Thanks for the kind words! There seem to be a few people who remember my uncle. Carol Kaye speaks highly of him. Years ago I met Sammy Davis Jr's orchestra when they were staying at the hotel I was playing at. They all knew him.
      My younger daughter, who is named after Justin, is showing an aptitude for clarinet. Maybe there will be another reed-playing Gordon of note!
      Jon Gordon

  2. If my memory serves, he made a recording with a studio band nominally led by Glen Gray. I recall an unbelievably gorgeous alto solo on a 60s tune called "More." See if you can find it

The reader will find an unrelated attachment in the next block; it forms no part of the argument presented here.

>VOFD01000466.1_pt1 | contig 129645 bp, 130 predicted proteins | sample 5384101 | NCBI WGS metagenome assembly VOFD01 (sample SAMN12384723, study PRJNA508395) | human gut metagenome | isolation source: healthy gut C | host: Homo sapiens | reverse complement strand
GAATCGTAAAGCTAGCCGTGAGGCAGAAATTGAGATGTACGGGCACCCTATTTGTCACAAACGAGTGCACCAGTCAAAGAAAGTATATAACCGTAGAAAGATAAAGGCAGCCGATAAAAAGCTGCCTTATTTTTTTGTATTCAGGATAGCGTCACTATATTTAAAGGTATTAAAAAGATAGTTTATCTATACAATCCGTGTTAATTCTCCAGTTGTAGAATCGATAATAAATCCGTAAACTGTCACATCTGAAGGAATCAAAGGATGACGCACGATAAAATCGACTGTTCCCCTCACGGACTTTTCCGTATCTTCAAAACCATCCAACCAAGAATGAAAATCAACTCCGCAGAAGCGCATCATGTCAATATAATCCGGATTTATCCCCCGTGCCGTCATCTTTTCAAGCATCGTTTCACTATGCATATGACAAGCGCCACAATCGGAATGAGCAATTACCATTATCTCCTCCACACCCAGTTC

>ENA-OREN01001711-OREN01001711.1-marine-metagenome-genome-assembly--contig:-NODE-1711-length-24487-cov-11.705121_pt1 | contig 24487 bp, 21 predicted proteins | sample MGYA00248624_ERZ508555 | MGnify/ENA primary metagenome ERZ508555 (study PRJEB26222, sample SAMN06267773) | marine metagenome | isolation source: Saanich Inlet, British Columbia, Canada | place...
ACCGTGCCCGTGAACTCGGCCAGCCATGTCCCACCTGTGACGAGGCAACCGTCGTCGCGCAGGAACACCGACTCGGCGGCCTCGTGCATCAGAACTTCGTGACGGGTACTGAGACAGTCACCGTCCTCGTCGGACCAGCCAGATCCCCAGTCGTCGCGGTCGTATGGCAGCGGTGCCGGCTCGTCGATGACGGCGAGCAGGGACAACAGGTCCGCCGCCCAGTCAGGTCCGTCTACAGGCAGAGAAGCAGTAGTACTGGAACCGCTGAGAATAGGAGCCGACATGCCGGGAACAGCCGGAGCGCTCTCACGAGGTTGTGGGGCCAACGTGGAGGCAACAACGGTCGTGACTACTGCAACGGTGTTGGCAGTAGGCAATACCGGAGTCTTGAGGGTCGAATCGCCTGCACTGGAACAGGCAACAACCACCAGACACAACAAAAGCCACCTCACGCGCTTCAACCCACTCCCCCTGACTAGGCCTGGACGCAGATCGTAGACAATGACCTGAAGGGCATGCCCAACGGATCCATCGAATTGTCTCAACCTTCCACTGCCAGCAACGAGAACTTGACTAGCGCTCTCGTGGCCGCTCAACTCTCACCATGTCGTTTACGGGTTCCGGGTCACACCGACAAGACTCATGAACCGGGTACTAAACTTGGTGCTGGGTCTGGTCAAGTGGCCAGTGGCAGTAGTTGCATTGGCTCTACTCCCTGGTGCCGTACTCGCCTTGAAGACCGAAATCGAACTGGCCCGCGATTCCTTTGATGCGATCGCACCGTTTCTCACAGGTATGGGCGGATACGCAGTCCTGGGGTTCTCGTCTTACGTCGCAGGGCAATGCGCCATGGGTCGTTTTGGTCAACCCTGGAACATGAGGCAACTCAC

3. Maybe tenor?? Long time ago.

  4. Hi Jon Gordon. Very interesting ditails about Justin. I thought in many years it was Bill V. but I was not convinced. I have the most of Billy V. records and the saxsound is perfect. His playing is like an invention. Myself I play wind and brass. Do you know what mouthpiece he used? The tone quality he produce depend on himself and when he find the right mouthpiece it work perfect.
    Best regards Yngve Persson Sweden

  5. He is very much a part of our history. Thanks for posting. John Laughter;